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What Is The Sentinel Node?

What Is The Sentinel Node?

The sentinel node is a crucial lymph node in the diagnosis, staging, and treatment of cancers, especially breast cancer. Its correct identification saves surgeries and interventions in the cancer patient.

Oncological pathologies lead, among many other problems, to the overuse of procedures in patients. The sentinel node technique saves some steps and avoids surgeries that would be unnecessary.

The sentinel node is well-defined as the first node that cancer cells target when they separate from the primary tumor.

It is not a metastasis in the broad sense of the word, but the mechanism is similar. From point cancer in an organ, malignant cells come to another site, and some arrive at a nearby lymph node.

For breast cancer, the sentinel node is vital in staging, that is when considering the exact extension of the tumor in the body.

Through the biopsy of the sentinel node, the evolution of the pathology predicted in that person.

Besides, the sentinel node data helps to plan post-biopsy therapy. Based on the cataloged extent of cancer, it will choose whether to use only surgery, chemotherapy plus radiation therapy, or any other combination.

Evolution Thanks To The Sentinel Node

Sentinel lymph node biopsy was an essential advance in oncology. Let’s think that before this technique, a woman with breast cancer used to undergo a major surgery where part of the lymphatic chain removed from her armpit closest to the primary tumor.

It is not a minor intervention, and one of the most common adverse effects is lymphedema, which consists of obstruction of the lymph circulation. Then, due to the impossibility of circulating, the liquid translates into the soft tissues, inflaming the upper limb, in this case.

The removal of the entire lymphatic chain had two objectives: to diagnose the scope and to treat a metastasis already located there.

The problem with this technique was that, if the result of the subsequent biopsy was negative, the entire intervention had been in vain, and the woman then carried the adverse effects.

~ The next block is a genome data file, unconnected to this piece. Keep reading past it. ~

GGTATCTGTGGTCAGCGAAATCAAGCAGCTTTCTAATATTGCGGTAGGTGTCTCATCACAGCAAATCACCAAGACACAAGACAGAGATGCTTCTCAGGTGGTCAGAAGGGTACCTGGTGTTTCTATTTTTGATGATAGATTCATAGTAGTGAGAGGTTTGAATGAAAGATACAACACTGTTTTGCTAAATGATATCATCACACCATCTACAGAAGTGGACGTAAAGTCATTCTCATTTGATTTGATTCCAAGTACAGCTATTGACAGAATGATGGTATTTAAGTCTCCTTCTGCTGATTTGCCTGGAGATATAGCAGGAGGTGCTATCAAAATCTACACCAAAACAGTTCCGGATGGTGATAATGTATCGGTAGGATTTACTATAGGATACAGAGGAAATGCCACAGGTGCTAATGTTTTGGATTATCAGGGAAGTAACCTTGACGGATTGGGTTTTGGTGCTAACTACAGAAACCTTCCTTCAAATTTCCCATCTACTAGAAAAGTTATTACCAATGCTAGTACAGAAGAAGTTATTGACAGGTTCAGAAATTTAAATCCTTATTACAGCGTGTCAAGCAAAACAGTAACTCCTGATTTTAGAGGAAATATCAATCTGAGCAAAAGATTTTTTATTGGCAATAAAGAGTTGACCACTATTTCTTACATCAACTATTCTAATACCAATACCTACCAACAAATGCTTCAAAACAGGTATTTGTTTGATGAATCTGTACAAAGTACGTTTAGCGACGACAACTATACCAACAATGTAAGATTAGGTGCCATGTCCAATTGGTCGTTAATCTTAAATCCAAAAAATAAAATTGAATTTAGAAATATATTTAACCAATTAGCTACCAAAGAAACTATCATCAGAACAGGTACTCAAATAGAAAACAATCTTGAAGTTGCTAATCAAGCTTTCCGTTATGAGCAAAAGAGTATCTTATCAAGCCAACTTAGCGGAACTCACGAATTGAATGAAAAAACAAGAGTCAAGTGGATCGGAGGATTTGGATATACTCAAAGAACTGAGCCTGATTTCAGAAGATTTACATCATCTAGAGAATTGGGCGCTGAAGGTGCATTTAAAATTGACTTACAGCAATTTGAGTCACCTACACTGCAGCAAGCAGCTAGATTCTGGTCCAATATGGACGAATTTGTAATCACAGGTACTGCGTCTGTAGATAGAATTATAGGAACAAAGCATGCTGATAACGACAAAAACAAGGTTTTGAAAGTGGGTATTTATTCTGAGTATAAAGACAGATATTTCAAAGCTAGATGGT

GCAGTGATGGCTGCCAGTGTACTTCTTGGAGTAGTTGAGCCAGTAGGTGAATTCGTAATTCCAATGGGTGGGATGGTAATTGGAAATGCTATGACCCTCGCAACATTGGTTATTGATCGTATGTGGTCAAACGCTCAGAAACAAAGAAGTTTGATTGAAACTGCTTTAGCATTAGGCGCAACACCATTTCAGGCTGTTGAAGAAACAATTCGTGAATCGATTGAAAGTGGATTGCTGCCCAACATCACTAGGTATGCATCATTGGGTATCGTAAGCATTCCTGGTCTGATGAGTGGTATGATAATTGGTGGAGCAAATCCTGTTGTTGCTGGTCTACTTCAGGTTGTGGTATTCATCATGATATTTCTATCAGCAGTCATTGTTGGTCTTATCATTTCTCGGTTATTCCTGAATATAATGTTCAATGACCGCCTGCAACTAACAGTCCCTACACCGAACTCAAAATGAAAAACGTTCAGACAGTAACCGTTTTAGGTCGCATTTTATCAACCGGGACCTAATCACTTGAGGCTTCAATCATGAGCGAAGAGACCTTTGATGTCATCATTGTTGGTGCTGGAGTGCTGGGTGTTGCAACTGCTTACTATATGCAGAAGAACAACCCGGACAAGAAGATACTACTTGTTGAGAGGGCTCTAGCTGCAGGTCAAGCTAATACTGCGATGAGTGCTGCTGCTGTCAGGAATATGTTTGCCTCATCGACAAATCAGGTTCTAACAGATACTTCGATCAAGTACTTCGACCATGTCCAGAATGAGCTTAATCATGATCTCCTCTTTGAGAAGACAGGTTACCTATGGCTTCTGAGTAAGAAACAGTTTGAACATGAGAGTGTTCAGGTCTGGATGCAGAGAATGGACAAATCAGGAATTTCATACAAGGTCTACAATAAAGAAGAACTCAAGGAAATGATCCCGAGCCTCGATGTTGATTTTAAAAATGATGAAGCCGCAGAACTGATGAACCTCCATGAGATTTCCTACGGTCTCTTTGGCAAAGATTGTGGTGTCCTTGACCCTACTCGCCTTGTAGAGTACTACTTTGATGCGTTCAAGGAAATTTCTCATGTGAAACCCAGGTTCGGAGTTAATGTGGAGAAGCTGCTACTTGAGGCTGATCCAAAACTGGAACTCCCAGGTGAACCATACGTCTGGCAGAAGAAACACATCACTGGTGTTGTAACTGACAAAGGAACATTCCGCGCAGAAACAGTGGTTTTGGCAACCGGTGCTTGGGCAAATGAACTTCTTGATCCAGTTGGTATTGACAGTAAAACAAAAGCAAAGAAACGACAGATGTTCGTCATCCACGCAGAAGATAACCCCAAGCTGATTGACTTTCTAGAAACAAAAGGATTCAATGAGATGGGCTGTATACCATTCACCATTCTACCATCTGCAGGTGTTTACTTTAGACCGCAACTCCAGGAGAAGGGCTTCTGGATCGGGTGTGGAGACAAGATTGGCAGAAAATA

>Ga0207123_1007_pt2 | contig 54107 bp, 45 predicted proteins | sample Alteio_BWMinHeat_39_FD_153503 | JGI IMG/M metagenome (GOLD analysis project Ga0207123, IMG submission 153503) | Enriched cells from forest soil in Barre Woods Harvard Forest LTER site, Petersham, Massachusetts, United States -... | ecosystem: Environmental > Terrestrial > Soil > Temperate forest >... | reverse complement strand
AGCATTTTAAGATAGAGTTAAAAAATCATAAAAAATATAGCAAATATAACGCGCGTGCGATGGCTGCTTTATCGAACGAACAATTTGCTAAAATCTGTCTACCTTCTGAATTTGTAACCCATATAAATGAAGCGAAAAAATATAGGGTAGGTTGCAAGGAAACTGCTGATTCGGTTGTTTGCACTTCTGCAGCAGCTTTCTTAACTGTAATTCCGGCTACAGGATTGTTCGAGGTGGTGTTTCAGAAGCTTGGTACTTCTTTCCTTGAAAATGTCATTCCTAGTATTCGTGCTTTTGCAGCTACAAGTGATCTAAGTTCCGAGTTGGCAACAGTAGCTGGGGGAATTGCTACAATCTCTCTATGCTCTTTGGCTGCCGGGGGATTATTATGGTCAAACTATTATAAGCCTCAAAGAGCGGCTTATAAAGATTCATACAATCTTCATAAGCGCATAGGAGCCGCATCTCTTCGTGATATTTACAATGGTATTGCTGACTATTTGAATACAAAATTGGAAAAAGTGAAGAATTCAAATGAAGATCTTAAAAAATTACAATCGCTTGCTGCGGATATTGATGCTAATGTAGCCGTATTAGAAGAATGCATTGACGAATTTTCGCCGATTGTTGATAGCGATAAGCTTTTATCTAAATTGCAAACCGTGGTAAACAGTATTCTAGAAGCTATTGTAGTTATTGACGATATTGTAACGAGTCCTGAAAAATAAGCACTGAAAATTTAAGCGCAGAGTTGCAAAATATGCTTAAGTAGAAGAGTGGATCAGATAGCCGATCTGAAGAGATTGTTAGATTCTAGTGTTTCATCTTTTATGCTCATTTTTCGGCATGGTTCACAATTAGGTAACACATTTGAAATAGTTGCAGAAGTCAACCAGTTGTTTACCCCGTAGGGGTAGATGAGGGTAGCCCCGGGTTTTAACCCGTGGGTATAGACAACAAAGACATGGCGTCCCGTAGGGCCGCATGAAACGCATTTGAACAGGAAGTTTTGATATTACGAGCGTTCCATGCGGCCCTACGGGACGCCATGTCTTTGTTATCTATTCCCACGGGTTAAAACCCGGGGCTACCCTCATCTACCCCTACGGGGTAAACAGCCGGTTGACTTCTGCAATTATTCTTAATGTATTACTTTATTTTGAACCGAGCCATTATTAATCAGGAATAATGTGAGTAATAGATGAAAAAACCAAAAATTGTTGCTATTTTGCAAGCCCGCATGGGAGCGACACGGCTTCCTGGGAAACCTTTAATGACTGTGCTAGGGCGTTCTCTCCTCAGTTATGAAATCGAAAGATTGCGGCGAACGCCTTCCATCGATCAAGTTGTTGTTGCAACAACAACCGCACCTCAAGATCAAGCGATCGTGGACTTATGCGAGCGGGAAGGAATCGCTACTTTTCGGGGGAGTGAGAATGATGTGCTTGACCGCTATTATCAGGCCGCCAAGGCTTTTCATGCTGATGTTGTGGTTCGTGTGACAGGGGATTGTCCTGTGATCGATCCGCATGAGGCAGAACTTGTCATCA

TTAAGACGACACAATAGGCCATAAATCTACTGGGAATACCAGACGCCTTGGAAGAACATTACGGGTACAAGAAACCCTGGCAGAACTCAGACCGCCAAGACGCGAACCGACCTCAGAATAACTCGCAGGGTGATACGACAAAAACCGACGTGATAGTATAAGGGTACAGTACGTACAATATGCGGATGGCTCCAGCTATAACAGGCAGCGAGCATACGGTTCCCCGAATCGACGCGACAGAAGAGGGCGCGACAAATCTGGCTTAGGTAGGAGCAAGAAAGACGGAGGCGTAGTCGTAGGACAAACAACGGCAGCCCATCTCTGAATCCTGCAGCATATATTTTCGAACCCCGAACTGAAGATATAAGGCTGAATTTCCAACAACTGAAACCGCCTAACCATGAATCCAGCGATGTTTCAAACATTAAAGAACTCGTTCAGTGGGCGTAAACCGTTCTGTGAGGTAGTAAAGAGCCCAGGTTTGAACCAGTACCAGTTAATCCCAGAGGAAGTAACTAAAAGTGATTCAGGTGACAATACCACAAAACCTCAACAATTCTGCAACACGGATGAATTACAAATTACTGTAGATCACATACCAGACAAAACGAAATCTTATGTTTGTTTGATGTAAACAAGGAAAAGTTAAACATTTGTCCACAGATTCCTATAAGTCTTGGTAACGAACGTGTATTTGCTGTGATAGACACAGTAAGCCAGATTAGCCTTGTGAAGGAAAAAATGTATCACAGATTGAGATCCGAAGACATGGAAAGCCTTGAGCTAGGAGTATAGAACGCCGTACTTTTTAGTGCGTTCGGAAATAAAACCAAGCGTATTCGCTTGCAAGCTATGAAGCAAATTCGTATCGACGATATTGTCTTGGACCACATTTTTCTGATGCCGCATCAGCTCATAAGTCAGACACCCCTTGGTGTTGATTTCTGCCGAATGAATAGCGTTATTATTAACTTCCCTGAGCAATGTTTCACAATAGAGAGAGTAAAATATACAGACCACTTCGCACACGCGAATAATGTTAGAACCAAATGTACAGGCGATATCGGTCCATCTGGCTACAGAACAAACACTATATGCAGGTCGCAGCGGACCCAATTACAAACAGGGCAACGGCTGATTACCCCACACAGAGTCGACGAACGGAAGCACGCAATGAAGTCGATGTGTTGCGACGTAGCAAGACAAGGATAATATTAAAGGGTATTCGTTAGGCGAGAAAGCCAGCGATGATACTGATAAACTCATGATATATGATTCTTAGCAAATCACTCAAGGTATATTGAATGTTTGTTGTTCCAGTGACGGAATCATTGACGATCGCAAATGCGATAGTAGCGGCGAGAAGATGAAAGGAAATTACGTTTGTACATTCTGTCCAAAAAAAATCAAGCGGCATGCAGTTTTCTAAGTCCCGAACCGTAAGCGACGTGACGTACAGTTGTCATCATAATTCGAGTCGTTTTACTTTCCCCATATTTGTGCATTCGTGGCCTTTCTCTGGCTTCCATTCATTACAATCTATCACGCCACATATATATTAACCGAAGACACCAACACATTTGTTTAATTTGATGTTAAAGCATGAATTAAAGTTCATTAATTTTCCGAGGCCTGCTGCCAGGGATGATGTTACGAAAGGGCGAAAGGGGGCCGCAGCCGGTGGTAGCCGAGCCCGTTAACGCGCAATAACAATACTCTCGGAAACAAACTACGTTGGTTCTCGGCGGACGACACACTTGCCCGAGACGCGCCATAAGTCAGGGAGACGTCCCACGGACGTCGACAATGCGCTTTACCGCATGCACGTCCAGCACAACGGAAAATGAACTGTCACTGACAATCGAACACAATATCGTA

The idea of reducing the size of the surgery is to improve the quality of life of the patients.

Intervention is still necessary, but the incision is smaller, and nodes removed only if the pathology reports the presence of malignant cells.

In breast cancer, the sentinel node located in the armpit closest to the tumor.

Sentinel Node Biopsy

The sentinel lymph node biopsy procedure is part of the protocol for certain breast cancers. Melanomas experimented with, but there is still discussion about their usefulness.

As previously explained, this biopsy takes a sample from the first node to which the primary tumor would drain, to locate malignant cells. If the result is negative, then we can rest assured that the cancer is localized and contained in the organ.

This is a smaller incision than is required for major lymphatic chain removal surgery, but it is not without side effects. The most common are subsequent bleeding from the wound and puncture site infection. However, the risk is shallow.

How Do You Know Which Is The Sentinel Node?

The choice of the best method to locate the sentinel node will depend on the professional treating team.

To perform the biopsy, the sentinel node identified. For this, the health teams use techniques that make this node evident above the others. In this way, the surgeon performs his work in the right direction.

One way to mark the sentinel node is with radioactivity. First, a solution with radiation power placed in areas near the primary tumor.

This solution will migrate to the lymphatic system and return radioactive to the first node in the chain.

Another technique is that of the blue tincture. Instead of a radioactive substance, the injection carries blue dye, which makes the same journey, passing from the area of the primary tumor to the first nearby node.

The choice of the best method depends on the treating team. Both are efficient in locating the sentinel node, and their adverse effects are minimal.

The radioactive substance is weak and does not cause internal radiation problems in the cells. On the other hand, the blue tint can generate bluish discoloration of the urine for a time.

What Do The Biopsy Results Mean?

There are two ways to follow after sentinel node biopsy. If the effect is negative, this means that malignant cells were not detected, so there will be no further surgery.

The patient’s situation staged, and the corresponding treatment started.

In the event of a positive result, surgery should extend. This means that cancer cells detected in nearby nodes and that there is tumor expansion.

It is crucial, as we always warn that the early times in oncology fulfilled. The earlier the procedure performed, the sooner the results will be available, and the better the prognosis.

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